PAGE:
No acute changes in postural control after soccer heading.

Published

Journal Article

BACKGROUND: Soccer heading has been proposed as a potential cause of cerebral dysfunction. OBJECTIVE: To examine the acute effects of two types of soccer heading on postural control. METHODS: Collegiate soccer players were randomly assigned to one of four groups: control, linear heading, simulated rotational heading, or rotational heading. Each subject completed a baseline postural stability assessment on day 1. On day 2 the same assessment was completed for the control subjects. The simulated rotational heading group completed a simulated heading drill before postural stability testing. The linear and rotational heading groups performed a heading drill with 20 balls at 88.71 km/h (55 mph), before postural stability testing. Separate one between (group), three within (surface, eyes, and day), mixed model, repeated measures analyses of variance were conducted on values for total sway and mean centre of pressure. RESULTS: The mixed model analysis of variance of results showed no significant differences (p>0.05) for the interactions of interest for either variable. Results suggest no acute changes in measures of postural control in soccer players completing either a linear or rotational soccer heading drill of 20 balls at a fixed speed. CONCLUSION: Non-significant interactions between surface, eyes, day, and group indicate that sensory interaction of the balance mechanism components are not be compromised by the heading drill. This research supports previous studies suggesting that there are no acute risks associated with routine soccer heading. A direct comparison between these findings and those suggesting long term chronic deficits, however, cannot be made. Other studies that report chronic cerebral deficits in soccer players may have resulted from factors other than soccer heading and warrant further examination.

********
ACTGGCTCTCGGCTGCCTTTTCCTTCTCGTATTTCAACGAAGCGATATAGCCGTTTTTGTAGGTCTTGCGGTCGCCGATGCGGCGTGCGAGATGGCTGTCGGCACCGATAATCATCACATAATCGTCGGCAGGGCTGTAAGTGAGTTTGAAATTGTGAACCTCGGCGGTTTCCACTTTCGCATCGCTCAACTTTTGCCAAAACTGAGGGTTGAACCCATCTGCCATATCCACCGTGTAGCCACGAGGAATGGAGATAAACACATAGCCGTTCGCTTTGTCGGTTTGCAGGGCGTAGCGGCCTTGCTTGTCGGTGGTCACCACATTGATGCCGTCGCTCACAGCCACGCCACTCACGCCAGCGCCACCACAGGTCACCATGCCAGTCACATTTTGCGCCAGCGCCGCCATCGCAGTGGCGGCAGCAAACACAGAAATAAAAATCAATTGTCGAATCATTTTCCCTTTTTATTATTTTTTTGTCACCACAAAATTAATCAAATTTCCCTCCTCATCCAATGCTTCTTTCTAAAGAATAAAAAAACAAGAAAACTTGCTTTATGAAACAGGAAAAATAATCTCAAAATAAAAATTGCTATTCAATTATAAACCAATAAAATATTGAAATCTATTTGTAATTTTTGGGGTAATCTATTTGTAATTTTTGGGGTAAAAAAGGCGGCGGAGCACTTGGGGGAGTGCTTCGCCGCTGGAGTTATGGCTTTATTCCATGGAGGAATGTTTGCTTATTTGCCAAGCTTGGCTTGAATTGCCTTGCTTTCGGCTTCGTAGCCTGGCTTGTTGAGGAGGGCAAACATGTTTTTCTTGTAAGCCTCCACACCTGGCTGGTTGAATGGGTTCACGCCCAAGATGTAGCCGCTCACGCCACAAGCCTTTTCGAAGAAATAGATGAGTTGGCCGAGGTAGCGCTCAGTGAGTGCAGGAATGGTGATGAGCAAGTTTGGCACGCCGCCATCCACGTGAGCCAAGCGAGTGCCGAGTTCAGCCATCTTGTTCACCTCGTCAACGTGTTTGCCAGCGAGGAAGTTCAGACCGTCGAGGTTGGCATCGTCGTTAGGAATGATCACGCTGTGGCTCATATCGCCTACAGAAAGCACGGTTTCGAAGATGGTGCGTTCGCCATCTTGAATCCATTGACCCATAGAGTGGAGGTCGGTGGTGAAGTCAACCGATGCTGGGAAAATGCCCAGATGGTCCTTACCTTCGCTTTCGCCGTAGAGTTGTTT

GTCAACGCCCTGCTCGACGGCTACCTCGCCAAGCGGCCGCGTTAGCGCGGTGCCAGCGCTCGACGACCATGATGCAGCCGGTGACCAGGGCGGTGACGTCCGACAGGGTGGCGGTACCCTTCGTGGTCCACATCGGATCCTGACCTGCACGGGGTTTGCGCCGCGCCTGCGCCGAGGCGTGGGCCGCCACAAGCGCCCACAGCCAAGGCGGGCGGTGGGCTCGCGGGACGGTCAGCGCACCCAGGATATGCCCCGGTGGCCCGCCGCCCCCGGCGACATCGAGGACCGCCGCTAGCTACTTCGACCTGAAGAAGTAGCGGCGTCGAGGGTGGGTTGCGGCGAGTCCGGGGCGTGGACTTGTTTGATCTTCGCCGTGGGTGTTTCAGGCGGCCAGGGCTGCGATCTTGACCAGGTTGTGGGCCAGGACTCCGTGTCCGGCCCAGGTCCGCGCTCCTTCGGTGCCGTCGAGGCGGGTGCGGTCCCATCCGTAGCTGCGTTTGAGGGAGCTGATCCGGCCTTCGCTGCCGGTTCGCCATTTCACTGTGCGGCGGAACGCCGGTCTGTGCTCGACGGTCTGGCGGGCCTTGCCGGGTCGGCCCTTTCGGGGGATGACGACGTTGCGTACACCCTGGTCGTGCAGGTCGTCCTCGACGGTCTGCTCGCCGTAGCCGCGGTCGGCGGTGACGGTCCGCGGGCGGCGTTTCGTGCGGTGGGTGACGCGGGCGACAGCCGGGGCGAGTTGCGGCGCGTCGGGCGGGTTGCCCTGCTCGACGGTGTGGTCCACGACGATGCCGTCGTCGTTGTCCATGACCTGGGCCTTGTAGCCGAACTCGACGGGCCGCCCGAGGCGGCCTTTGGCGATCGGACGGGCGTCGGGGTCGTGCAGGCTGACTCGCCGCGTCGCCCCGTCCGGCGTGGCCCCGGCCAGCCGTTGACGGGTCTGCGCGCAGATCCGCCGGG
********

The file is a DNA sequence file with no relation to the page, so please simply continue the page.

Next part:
Full Text

Duke Authors

Cited Authors

  • Broglio, SP; Guskiewicz, KM; Sell, TC; Lephart, SM

Published Date

  • October 2004

Published In

Volume / Issue

  • 38 / 5

Start / End Page

  • 561 - 567

PubMed ID

  • 15388539

Pubmed Central ID

  • 15388539

Electronic International Standard Serial Number (EISSN)

  • 1473-0480

Digital Object Identifier (DOI)

  • 10.1136/bjsm.2003.004887

Language

  • eng

Conference Location

  • England